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Langs, R. (1987). Psychoanalysis as an Aristotelian Science—Pathways to Copernicus and a Modern-Day Approach. Contemp. Psychoanal., 23:555-576.

(1987). Contemporary Psychoanalysis, 23:555-576

Psychoanalysis as an Aristotelian Science—Pathways to Copernicus and a Modern-Day Approach

Robert Langs, M.D.

THE ISSUE OF THE SCIENTIFIC STATUS of psychoanalysis is of concern to us all. For the clinician, it is essential that psychoanalysis offer a foundation that meets accepted scientific standards. For his or her patients, the assurance of a scientific foundation to psychoanalysis promises the best possible cure available at the moment. And for the clinical researcher, there is a need to develop research approaches founded on a philosophy of science that promotes suitable forms of measurement, prediction, and perhaps above all, opportunity for new discoveries and advancement.

It is the main thesis of the present paper that psychoanalysis is in principle and in large measure—though of course, not entirely—an Aristotelian science. As such, it is primarily naturalistic, based on common sense observation and the statistical norm, concerned with the "essential nature" of the psyche's presumed elements, and intent on classifying those elements in terms of their apparent attributes and predetermined course of development. It is my intention to present arguments designed to reveal the Aristotelian spirit and philosophy at the heart of psychotherapeutic and psychoanalytic endeavor in both theory and practice. Because the history of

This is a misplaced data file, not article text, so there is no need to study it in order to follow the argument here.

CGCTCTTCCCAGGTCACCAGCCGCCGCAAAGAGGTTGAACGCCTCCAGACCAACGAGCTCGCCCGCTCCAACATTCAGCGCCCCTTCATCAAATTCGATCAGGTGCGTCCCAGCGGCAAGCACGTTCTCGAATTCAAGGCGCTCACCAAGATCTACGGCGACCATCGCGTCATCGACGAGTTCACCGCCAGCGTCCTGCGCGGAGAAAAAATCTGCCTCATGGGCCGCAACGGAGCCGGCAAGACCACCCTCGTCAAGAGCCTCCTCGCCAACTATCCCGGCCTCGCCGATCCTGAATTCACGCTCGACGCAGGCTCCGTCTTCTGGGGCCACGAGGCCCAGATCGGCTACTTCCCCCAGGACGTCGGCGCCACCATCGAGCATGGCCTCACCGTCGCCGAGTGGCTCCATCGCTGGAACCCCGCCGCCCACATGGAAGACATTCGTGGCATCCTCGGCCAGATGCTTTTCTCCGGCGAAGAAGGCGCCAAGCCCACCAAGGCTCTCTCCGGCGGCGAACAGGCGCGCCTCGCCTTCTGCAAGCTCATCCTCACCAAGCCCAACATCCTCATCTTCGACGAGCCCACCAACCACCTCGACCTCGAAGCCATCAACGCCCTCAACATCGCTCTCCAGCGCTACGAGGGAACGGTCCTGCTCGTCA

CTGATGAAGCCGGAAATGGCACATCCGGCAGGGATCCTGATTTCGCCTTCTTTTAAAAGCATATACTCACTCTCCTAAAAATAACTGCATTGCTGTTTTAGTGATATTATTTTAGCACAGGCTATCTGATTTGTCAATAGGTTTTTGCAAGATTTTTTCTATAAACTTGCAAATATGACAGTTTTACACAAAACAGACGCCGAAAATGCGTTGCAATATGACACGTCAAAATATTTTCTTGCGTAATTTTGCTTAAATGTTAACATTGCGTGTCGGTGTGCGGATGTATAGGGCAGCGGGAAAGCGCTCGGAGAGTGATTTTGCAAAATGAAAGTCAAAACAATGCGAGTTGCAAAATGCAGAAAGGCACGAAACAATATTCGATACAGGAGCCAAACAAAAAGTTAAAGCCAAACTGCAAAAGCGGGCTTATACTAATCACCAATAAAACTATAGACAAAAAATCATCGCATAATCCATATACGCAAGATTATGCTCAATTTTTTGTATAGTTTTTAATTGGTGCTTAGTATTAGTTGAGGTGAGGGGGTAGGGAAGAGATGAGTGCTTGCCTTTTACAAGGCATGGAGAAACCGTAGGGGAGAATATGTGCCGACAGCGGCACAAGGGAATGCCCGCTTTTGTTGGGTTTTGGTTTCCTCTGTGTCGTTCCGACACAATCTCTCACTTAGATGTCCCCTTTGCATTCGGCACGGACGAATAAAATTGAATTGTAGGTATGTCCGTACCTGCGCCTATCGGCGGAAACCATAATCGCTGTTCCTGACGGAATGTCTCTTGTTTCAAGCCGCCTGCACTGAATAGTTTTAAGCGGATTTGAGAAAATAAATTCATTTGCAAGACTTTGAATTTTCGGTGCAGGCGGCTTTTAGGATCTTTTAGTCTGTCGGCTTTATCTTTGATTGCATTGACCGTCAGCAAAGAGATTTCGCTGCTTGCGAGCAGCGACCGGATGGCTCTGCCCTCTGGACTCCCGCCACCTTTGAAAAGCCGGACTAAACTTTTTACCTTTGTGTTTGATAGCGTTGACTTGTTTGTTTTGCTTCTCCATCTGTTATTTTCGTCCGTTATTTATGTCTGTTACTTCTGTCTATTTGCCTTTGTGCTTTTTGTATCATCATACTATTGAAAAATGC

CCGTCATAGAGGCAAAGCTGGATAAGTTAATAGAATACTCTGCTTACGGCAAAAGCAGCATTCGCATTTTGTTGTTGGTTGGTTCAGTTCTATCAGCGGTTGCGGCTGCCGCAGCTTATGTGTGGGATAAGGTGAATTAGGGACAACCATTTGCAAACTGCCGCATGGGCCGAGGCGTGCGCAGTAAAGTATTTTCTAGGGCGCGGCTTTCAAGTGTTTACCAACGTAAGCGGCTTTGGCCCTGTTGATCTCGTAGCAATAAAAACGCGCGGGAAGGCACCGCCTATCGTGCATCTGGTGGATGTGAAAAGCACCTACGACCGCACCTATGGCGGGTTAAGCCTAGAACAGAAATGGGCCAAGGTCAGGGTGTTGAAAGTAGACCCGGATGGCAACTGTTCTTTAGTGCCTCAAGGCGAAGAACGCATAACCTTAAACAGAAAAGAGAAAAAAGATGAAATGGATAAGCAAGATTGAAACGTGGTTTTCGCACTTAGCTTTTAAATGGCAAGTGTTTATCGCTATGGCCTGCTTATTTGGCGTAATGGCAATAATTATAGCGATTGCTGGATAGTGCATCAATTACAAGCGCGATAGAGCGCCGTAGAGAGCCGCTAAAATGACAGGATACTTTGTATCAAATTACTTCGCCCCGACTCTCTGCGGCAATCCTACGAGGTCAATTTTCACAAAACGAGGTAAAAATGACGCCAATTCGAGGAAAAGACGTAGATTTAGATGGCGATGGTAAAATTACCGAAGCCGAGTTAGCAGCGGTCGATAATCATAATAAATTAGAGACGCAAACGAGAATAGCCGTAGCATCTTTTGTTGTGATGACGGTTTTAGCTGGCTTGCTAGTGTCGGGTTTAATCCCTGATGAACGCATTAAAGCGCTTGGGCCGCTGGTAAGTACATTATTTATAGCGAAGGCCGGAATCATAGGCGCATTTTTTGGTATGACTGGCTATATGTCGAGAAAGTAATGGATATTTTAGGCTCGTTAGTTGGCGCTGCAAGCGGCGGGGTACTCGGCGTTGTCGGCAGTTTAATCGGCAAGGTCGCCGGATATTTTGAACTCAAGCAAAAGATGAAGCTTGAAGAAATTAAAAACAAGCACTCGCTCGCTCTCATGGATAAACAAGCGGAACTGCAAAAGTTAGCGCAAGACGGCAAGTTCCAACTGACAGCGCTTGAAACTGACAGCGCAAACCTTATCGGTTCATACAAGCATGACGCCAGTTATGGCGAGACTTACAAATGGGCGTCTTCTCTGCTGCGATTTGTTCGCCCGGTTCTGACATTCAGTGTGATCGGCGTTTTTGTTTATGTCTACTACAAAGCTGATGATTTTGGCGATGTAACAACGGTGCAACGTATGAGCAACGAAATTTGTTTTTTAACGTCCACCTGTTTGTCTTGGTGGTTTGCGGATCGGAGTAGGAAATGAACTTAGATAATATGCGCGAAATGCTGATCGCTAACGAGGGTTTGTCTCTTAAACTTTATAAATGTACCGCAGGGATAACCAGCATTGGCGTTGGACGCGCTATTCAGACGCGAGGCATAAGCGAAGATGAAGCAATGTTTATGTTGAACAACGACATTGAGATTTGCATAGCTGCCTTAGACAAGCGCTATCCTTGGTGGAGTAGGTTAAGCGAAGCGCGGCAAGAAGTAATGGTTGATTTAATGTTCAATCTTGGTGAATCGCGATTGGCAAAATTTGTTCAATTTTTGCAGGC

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Copyright © 1987 W. A. W. Institute

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Contemporary Psychoanalysis, Vol. 24, No. 4 (1987)

1 This essay was written in response to Kurt Lewin's classic "The Conflict Between Aristotelian and Galileian Modes of Thought" (see page 517). I would like to thank my research assistant, Lenore Thomson, for her ideas and suggestions in the writing of this paper.

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